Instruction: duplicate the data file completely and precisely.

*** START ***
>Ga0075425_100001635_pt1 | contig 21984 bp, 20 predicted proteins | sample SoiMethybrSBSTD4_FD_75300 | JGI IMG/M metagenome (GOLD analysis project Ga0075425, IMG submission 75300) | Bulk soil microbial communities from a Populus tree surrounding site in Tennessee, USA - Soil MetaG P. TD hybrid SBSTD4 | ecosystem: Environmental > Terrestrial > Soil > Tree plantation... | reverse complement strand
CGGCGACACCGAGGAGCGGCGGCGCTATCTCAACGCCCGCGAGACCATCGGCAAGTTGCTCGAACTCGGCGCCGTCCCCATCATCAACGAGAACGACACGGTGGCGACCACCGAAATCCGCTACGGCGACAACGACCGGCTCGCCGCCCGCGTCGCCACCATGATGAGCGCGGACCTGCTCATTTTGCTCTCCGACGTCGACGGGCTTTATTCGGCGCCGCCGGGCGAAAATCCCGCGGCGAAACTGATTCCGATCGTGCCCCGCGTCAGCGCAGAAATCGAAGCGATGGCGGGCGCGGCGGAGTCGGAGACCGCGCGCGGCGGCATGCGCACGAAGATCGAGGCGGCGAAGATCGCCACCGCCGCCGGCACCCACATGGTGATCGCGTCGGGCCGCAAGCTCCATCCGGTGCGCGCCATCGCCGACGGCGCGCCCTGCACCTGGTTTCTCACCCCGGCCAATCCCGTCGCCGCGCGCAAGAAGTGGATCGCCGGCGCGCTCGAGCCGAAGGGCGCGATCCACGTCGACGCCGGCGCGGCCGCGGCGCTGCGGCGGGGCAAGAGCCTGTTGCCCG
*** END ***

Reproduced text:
>Ga0075425_100001635_pt1 | contig 21984 bp, 20 predicted proteins | sample SoiMethybrSBSTD4_FD_75300 | JGI IMG/M metagenome (GOLD analysis project Ga0075425, IMG submission 75300) | Bulk soil microbial communities from a Populus tree surrounding site in Tennessee, USA - Soil MetaG P. TD hybrid SBSTD4 | ecosystem: Environmental > Terrestrial > Soil > Tree plantation... | reverse complement strand
CGGCGACACCGAGGAGCGGCGGCGCTATCTCAACGCCCGCGAGACCATCGGCAAGTTGCTCGAACTCGGCGCCGTCCCCATCATCAACGAGAACGACACGGTGGCGACCACCGAAATCCGCTACGGCGACAACGACCGGCTCGCCGCCCGCGTCGCCACCATGATGAGCGCGGACCTGCTCATTTTGCTCTCCGACGTCGACGGGCTTTATTCGGCGCCGCCGGGCGAAAATCCCGCGGCGAAACTGATTCCGATCGTGCCCCGCGTCAGCGCAGAAATCGAAGCGATGGCGGGCGCGGCGGAGTCGGAGACCGCGCGCGGCGGCATGCGCACGAAGATCGAGGCGGCGAAGATCGCCACCGCCGCCGGCACCCACATGGTGATCGCGTCGGGCCGCAAGCTCCATCCGGTGCGCGCCATCGCCGACGGCGCGCCCTGCACCTGGTTTCTCACCCCGGCCAATCCCGTCGCCGCGCGCAAGAAGTGGATCGCCGGCGCGCTCGAGCCGAAGGGCGCGATCCACGTCGACGCCGGCGCGGCCGCGGCGCTGCGGCGGGGCAAGAGCCTGTTGCCCG